Vallandigham, Clement Laird

Clement Vallandigham, a lawyer and politician, was a leading “Copperhead” critic of the Lincoln administration and its prosecution of the Civil War. Born in New Lisbon, Ohio, on July 29, 1820, he attended Jefferson College in Pennsylvania before electing to study law. In 1842 he established his legal practice in Dayton, Ohio. He served one term in the Ohio legislature in the 1840s, won election to the 34th Congress in 1858 and served until 1863. Leader of the Peace Democrats on Capitol Hill, Vallandigham was a strong proponent of state rights and an outspoken opponent of Lincoln’s emancipation policies. Republicans helped engineer his defeat in November 1862 by redrawing the congressional district lines in Ohio. Vallandigham then returned to Ohio to run for governor, where an inflammatory speech in the spring of 1863 led to his arrest and conviction for treason by a military commission. President Lincoln commuted his sentence, exiling him instead to the Confederacy. An unwelcome guest in the South, he made his way to Canada. Vallandigham then reportedly became involved with an ambitious plot to create a Northwestern Confederacy, but it went nowhere. Frustrated, he returned to Ohio in June 1864 and attended the Democratic National Convention in August, though Lincoln chose to ignore his presence. After the war, Vallandigham resumed his law practice and died in 1871 from a accidental self-inflicted gunshot wound when demonstrating his upcoming defense of an accused murderer. (By Rick Beard)
Life Span
    Full name
    Clement Laird Vallandigham
    Place of Birth
    Burial Place
    Birth Date Certainty
    Death Date Certainty
    Free State
    No. of Spouses
    No. of Children
    Clement Vallandigham (father), Rebecca Laird (mother), Louisa A. McMahon (wife)
    Other Education
    Jefferson College, PA ; Union Academy, MD
    Attorney or Judge
    Church or Religious Denomination
    Political Parties
    US House of Representatives
    State legislature

    Clement Laird Vallandigham (Congressional Biographical Directory)

    VALLANDIGHAM, Clement Laird, (uncle of John A. McMahon), a Representative from Ohio; born in New Lisbon, Columbiana County, Ohio, July 29, 1820; attended a classical school conducted by his father and Jefferson College, Canonsburg, Pa.; moved to Maryland and for two years was a preceptor in Union Academy at Snow Hill; moved to New Lisbon, Ohio, in 1840; studied law; was admitted to the bar in 1842 and commenced practice in Dayton, Ohio; member of the State house of representatives in 1845 and 1846; edited the Western Empire 1847-1849; was an unsuccessful candidate for election in 1852 to the Thirty-third Congress and in 1854 to the Thirty-fourth Congress; delegate to the Democratic National Convention in 1856, 1864, and 1868; successfully contested as a Democrat the election of Lewis D. Campbell to the Thirty-fifth Congress; reelected to the Thirty-sixth and Thirty-seventh Congresses and served from May 25, 1858, to March 3, 1863; unsuccessful candidate for reelection in 1862 to the Thirty-eighth Congress; arrested by the Union military authorities in 1863 for treasonable utterance and banished to the Confederate States; went from Wilmington, N.C., to Bermuda and thence to Canada, where he remained until June 1864; during his exile was an unsuccessful Democratic candidate for Governor of Ohio in 1863; unsuccessful candidate for election to the United States Senate in 1869; died in Lebanon, Ohio, June 17, 1871; interment in Woodland Cemetery, Dayton, Ohio.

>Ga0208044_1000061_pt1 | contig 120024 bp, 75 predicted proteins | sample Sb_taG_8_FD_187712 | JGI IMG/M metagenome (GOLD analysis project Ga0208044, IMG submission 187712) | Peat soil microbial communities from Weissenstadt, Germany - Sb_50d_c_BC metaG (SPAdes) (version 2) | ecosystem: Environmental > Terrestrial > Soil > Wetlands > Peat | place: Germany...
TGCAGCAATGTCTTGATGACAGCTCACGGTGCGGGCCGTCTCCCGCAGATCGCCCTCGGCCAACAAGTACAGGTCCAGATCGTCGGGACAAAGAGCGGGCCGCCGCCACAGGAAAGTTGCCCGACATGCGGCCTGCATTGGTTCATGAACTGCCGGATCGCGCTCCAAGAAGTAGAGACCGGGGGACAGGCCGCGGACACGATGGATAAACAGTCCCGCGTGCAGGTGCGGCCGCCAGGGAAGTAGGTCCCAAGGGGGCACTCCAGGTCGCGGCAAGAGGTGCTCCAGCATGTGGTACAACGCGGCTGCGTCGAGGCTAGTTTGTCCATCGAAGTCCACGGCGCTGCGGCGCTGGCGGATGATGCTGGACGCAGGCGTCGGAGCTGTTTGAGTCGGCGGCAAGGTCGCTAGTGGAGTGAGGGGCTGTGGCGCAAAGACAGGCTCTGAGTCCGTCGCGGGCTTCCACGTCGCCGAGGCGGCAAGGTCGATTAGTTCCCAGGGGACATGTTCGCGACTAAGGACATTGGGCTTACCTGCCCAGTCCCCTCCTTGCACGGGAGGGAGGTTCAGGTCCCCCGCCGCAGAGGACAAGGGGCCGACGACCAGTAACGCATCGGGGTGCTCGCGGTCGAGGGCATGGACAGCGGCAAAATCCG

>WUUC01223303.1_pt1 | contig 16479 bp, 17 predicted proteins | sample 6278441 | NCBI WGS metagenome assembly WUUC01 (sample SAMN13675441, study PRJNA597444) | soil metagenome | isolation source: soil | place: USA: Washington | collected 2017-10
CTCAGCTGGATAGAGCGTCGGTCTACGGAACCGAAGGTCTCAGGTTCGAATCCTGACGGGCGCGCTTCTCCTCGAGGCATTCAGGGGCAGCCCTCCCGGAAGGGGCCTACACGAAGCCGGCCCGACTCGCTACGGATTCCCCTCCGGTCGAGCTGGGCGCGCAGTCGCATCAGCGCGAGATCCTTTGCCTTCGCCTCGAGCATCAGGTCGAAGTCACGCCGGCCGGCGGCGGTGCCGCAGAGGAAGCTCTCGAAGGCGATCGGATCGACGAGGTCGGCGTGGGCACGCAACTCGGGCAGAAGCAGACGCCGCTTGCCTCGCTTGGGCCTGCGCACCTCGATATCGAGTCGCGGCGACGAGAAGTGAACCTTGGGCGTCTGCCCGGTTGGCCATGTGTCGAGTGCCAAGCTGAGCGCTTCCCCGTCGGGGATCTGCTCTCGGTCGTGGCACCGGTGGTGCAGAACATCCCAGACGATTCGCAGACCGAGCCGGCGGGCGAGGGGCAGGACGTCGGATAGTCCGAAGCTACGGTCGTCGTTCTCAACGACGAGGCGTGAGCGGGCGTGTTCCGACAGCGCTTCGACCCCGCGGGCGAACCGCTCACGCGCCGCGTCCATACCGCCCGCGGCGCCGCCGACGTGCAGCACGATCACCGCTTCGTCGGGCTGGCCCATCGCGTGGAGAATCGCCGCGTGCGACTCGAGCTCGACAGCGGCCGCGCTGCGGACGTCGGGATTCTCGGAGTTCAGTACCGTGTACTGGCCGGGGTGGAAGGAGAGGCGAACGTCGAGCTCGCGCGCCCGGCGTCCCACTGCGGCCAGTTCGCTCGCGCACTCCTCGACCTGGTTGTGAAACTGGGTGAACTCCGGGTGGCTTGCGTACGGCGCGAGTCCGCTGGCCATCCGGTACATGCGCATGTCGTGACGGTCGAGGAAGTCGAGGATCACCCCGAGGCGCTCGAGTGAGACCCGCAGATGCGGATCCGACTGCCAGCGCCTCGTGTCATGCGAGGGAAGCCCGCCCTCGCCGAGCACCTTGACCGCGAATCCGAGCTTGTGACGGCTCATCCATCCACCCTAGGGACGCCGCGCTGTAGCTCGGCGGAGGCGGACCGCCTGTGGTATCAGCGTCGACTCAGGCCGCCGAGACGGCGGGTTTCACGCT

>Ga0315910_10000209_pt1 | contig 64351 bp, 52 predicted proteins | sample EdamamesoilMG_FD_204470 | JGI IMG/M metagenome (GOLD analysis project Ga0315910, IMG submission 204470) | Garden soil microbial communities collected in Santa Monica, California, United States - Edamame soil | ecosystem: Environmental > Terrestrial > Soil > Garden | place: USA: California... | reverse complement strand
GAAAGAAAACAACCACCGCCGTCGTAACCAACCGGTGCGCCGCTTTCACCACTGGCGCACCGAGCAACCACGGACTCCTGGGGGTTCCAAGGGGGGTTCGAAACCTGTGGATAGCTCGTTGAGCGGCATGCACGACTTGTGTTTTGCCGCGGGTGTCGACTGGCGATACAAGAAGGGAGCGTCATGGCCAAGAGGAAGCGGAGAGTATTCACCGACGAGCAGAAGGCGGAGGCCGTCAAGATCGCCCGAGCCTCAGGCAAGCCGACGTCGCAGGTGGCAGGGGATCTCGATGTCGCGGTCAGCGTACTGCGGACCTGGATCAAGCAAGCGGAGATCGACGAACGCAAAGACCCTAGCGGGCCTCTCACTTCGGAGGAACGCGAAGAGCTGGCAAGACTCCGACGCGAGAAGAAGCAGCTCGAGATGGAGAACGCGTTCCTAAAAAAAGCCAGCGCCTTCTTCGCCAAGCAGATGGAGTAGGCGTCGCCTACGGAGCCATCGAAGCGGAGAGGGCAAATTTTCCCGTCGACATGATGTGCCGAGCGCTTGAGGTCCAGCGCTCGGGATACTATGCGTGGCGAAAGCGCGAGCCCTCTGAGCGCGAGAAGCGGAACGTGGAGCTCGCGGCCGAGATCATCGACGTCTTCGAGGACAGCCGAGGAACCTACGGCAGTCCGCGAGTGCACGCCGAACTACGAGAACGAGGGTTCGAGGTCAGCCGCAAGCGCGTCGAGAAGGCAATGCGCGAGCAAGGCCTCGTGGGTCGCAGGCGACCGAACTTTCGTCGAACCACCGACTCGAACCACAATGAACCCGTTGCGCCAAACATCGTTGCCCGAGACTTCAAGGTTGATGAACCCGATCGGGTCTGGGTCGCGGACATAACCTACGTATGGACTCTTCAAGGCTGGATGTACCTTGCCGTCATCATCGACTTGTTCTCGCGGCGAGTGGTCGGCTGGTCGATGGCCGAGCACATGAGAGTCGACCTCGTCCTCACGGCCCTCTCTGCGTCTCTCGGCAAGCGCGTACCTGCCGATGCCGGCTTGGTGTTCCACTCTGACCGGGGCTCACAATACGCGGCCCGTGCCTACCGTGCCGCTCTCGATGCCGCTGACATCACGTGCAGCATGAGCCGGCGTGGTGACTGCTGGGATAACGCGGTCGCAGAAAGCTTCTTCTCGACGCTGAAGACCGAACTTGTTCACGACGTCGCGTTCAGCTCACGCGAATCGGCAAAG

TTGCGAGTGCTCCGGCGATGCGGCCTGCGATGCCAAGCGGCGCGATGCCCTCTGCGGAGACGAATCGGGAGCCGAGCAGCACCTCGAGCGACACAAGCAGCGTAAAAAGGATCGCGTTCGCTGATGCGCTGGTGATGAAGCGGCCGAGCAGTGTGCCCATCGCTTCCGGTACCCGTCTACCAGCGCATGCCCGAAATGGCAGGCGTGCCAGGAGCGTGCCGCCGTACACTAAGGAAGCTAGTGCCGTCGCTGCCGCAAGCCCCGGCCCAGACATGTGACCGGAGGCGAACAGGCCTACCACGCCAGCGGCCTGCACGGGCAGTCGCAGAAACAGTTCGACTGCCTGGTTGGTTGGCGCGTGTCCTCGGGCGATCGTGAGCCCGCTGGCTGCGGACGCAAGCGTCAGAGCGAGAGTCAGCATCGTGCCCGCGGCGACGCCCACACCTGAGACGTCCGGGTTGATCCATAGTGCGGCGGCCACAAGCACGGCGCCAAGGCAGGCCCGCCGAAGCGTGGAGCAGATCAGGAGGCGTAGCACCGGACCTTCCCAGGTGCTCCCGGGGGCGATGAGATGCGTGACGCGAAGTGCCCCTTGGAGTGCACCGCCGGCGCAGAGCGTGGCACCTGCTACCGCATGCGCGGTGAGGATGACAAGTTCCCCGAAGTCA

"Vallandigham, Clement Laird," Biographical Directory of the United States Congress, 1774 to Present,

    Clement Laird Vallandigham (American National Biography)

    Though he served only two terms in Congress, his evident political talents and ambition attracted national attention early. He was a delegate to four successive Democratic National Conventions and in 1860 was secretary of the Democratic National Committee and chair of its campaign committee. He frequently had important influence on the party's campaign platforms. During the Civil War, he was the most prominent leader of the "Peace Democrats," who were disparagingly nicknamed "Copperheads." That leadership made him the center of great controversy. His criticism of Lincoln and his administration was relentless and sometimes intemperate. Vallandigham was a fiery orator whose arguments often found very receptive audiences during the early years of the war when the Union army was suffering defeat after defeat and the casualty lists seemed endless.
    William G. Andrews, "Vallandigham, Clement Laird," American National Biography Online, February 2000,
    Chicago Style Entry Link
    Weber, Jennifer L. Copperheads: The Rise and Fall of Lincoln's Opponents in the North. New York: Oxford University Press, 2006. view record
    How to Cite This Page: "Vallandigham, Clement Laird," House Divided: The Civil War Research Engine at Dickinson College,